In at the deep end?

Many long-serving teachers will tell you that when they started out they were put in front of a class and told to get on with it. This sink or swim approach was wasteful, in some cases cruel and unfair to pupils. Nick Swift explores.

Teacher observation is now commonplace within the school and by inspectors, Ofsted having retreated from its untenable position of dictating how lessons should be taught, to inspecting what they see, not what they think they should see.

As this change has come about, there has also been a quiet and far more important revolution going on among teachers and educationalists, who have taken the focus away from the individual teacher and placed it on the outcomes of the lessons. This is called “Lesson Study”, or more fully “Research Lesson Study”. Over 2000 schools in the UK are using it and the lesson study movement has grown rapidly from its origins in Japan. A lesson if there ever was one that the profession can do more to elevate its own skills than any amount of inspection.

Lesson study is profoundly different to lesson observation in two ways. First, it analyses the lesson and outcomes in depth, with a view to improving it. Second, and this is the key difference, it is a collaborative and developmental process with peers, and not a one-to-one closed operation. As a result, NQTs as well as experienced teachers are made part of the team very rapidly. Peer support is part of the process. It makes for highly effective continuing professional development (CPD). How much more effective it is to work with a group of peers on the concepts of, say, acceleration, mitosis or pressure than struggle with your own ideas. Some of your ideas may work, but some might not. Is it really possible to have an honest, evidence-based discussion with yourself about why some of your class failed to understand the concepts? Was it you, or them? It is also useful to see where things could be done differently by using other brains to help see through the students’ eyes.

Suddenly I feel in need of an analogy. Imagine if you will a Formula One pit team. The team manager appoints a pit crew director and says: “There you go. You have 20 crew. Get to it.” The end result could not possibly be the best outcome, but with peer collaboration, observation, discussion about alternative methods and yes, looking at others, the team will work its way to the best outcome by looking at the evidence, discussing and analysing data. Not only will the outcomes be better, but the team and director will enjoy improved relationships. Lesson study has profound impact on teacher and student wellbeing as well as educational results. In fact it seems like such an obviously sensible way of working that it should have been used for years. In Japan it has been used for 200 years and is well established in Asia and the US.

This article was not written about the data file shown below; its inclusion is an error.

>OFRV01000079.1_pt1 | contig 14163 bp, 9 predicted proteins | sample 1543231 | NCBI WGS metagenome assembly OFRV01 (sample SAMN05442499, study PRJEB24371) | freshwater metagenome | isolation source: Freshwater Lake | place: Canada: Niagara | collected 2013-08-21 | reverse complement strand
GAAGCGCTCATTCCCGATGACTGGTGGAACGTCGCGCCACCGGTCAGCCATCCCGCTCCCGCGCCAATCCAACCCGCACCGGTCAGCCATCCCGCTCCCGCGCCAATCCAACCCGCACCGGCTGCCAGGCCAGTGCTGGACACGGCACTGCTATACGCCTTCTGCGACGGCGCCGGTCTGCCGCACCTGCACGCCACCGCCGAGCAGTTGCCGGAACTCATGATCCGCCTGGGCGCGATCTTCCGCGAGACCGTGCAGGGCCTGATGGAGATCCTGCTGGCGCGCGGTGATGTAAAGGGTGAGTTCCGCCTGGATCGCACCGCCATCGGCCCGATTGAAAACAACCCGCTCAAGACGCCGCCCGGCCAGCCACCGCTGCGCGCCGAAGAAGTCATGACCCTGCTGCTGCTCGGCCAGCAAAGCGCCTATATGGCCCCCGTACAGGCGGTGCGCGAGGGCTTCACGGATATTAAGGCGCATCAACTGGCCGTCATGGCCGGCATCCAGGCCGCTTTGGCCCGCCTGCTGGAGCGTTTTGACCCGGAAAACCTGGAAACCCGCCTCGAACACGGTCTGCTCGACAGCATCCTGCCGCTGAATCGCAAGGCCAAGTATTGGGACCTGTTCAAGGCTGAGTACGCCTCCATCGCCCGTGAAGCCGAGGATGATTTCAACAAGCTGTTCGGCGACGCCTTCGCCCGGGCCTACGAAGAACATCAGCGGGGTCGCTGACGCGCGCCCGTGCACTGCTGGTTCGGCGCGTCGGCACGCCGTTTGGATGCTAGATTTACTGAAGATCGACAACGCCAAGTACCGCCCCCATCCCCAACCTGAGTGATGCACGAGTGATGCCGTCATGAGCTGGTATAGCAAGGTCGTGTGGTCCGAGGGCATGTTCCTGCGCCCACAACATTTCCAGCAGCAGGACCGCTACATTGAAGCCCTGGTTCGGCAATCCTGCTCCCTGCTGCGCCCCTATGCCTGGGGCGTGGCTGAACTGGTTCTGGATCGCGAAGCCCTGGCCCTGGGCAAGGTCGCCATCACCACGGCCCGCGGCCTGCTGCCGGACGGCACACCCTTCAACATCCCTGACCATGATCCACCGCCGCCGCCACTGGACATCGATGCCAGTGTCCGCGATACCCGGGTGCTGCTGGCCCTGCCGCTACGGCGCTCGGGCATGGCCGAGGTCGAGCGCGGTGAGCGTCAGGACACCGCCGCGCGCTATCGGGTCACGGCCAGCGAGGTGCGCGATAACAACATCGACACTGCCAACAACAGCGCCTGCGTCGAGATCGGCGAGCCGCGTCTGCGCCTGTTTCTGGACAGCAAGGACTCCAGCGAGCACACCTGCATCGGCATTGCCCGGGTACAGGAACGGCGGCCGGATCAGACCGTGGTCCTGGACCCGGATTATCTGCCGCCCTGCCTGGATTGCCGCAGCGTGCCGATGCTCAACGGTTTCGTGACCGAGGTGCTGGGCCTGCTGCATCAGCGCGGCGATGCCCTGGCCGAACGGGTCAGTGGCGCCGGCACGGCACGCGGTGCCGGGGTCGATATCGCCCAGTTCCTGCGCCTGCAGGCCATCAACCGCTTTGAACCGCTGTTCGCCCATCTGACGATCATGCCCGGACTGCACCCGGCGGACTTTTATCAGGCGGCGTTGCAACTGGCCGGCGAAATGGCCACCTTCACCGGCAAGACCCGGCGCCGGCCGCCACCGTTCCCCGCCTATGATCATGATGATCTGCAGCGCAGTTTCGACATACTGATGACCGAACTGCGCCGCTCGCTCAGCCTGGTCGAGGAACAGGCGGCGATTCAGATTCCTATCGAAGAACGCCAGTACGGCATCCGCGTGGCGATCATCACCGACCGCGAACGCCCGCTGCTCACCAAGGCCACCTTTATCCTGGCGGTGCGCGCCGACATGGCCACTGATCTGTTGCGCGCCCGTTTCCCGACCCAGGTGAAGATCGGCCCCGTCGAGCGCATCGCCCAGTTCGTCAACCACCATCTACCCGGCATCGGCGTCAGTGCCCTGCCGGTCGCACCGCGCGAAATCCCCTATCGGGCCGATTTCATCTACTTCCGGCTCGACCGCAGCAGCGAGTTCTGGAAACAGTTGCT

There are several great proponents of lesson study. Peter Dudley has been working on lesson study in Camden since 2001 and is regarded as a leading light in the UK.

What is Lesson Study?

Here is a concise summary from Peter Dudley’s blog site.

“Lesson Study is a powerful, professional learning approach that dramatically improves learning and teaching and the practice and subject knowledge of teachers. Originating from the Chinese Confucian tradition, Lesson Study has 140 years of history in Japanese schools and is increasingly used in East Asia, the US and Europe.

It not only produces dramatic improvements in pupil achievement and professional learning, but it is also very popular with all who experience it.”

Peter Dudley’s lessonstudy.co.uk blog site has many resources and presentations showing where this has been successful. The site is free to register. There is a brilliant downloadable Lesson Study: A Handbook on the Site.

This is also a good site from the US at www.uwlax.edu/sotl/lsp/overview.htm.

This all sounds great. Of course there is a cost in time. Groups of teachers discussing lessons need cover and support from senior leadership teams. In fact the cost effectiveness is better than external CPD, because research lesson study develops a new culture in the school that lives on.

Lesson study is advocated by the National College for Teaching and Leadership and the Teacher Development Trust. There is a network of support run by the National Teacher Enquiry Network (http://teacherdevelopmenttrust.org.uk/nten/lesson-study/). Their site also has downloadable handbooks and details of conference support.

The UK seems to be late in adopting research lesson study, but the idea is gaining momentum alongside other ideas about evidence based education, from Ben Goldacre for example. It is interesting to speculate why the Japanese did this so long ago and we did not. In the 21st century we know that open discussion and doing what works is what drives most human activity and that more schools need to catch up.